Imagine watching a galaxy level battle between two galaxies fighting it out to see who is going to win on the consumption level. The Milky Way is an undefeated champion in this regard as 10 billion years ago it swallowed up a fellow galaxy.
About 10 billion years ago, the Milky Way had a "violent collision" with another galaxy. Researchers from the Instituto de Astrofisica de Canarias (IAC) used the Gaia space telescope to observe the position, brightness and distance of over 1 million stars in the Milky Way. The observation was within 6,500 light years of the Sun and indentified two clusters of stars - one set being "blue" and containing less metal and the other "red" containing more.
From this observation the researchers were able to determine that each of the sets of stars were equally as old, except that the blue set had been set into a "chaotic" motion. This is the evidence of The Milky Way swallowing up another galaxy around 10 billion years ago. "The novelty of our work is that we have been able to assign precise ages to the stars that belong to the galaxies that merged and, by knowing these ages, when the merger took place," Carme Gallart, lead author of the study published in Nature Astronomy.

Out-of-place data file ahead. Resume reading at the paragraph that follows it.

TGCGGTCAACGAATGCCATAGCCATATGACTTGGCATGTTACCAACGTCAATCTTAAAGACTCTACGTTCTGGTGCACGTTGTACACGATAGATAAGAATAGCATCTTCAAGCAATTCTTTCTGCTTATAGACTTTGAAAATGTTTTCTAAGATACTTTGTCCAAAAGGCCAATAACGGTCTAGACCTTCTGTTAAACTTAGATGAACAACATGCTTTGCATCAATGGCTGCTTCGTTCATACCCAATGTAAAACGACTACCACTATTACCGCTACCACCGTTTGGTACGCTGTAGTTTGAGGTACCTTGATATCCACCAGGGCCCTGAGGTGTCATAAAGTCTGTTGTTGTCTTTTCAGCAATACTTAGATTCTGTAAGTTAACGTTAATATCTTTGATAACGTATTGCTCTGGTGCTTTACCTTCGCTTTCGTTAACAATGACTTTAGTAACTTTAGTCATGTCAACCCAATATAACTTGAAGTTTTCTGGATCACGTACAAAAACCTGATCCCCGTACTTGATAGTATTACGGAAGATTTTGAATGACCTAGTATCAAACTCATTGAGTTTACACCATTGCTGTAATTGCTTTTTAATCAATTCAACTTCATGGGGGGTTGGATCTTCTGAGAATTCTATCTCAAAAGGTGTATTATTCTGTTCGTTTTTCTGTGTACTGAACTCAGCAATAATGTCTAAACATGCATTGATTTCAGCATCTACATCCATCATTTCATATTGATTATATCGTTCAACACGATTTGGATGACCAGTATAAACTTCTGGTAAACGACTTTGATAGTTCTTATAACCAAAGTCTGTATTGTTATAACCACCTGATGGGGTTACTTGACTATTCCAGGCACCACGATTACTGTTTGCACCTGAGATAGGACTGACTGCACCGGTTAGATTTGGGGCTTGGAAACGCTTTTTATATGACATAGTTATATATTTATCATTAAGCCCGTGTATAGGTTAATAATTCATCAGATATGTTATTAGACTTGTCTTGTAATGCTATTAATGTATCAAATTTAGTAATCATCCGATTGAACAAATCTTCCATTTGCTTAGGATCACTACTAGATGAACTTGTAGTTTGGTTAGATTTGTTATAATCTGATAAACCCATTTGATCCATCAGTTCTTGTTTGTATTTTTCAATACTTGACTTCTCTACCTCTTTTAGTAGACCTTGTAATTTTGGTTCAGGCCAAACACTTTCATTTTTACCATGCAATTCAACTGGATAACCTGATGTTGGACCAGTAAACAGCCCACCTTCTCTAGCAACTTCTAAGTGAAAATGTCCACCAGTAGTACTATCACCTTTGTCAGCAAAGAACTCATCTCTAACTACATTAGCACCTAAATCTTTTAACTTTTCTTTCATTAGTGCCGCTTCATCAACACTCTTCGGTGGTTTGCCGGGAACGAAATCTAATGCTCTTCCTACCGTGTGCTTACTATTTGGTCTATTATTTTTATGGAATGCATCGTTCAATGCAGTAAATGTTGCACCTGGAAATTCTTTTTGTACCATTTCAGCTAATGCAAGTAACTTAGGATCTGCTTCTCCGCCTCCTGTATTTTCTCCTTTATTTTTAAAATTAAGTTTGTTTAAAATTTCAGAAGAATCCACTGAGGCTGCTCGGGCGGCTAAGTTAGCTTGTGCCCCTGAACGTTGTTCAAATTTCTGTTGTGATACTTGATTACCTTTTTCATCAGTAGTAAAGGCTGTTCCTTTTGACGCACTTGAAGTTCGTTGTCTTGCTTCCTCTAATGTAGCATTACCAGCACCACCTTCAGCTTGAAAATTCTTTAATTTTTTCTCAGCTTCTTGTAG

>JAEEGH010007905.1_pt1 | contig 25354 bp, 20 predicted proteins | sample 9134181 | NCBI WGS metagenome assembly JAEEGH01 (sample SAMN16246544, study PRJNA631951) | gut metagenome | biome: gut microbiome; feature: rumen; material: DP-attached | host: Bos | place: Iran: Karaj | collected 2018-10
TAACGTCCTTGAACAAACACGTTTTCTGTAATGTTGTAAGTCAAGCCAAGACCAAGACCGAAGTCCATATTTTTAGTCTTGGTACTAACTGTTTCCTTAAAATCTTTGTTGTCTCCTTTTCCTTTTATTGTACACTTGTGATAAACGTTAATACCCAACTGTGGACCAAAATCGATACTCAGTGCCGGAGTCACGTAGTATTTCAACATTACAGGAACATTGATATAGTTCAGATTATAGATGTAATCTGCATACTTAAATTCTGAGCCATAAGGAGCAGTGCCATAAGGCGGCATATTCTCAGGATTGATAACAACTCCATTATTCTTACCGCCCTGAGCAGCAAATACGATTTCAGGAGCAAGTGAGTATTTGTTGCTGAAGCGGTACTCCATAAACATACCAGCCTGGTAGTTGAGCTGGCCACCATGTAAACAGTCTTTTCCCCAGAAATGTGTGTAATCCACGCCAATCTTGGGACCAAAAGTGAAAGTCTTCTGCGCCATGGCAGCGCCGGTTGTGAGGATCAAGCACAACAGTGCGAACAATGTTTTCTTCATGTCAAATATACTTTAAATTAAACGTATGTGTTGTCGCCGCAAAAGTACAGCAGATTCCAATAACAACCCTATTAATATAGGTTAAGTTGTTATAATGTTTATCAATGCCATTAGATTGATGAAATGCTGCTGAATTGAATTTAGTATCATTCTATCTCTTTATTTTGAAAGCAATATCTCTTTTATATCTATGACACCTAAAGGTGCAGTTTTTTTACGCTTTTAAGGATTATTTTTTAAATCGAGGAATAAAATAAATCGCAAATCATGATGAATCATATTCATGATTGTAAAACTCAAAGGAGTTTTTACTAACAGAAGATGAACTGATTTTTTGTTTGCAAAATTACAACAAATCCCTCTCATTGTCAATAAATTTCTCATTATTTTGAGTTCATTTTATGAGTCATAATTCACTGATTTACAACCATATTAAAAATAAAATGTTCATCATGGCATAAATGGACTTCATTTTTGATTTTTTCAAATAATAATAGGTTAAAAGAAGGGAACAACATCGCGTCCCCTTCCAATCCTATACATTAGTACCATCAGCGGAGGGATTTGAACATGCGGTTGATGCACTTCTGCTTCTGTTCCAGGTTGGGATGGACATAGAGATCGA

Gallart continued and said: "It's a very gradual process-it's not something like a car crash-it's something that has an effect on the galaxy as a whole. It's very massive so it happens slowly in human terms, not so slowly in cosmic time."
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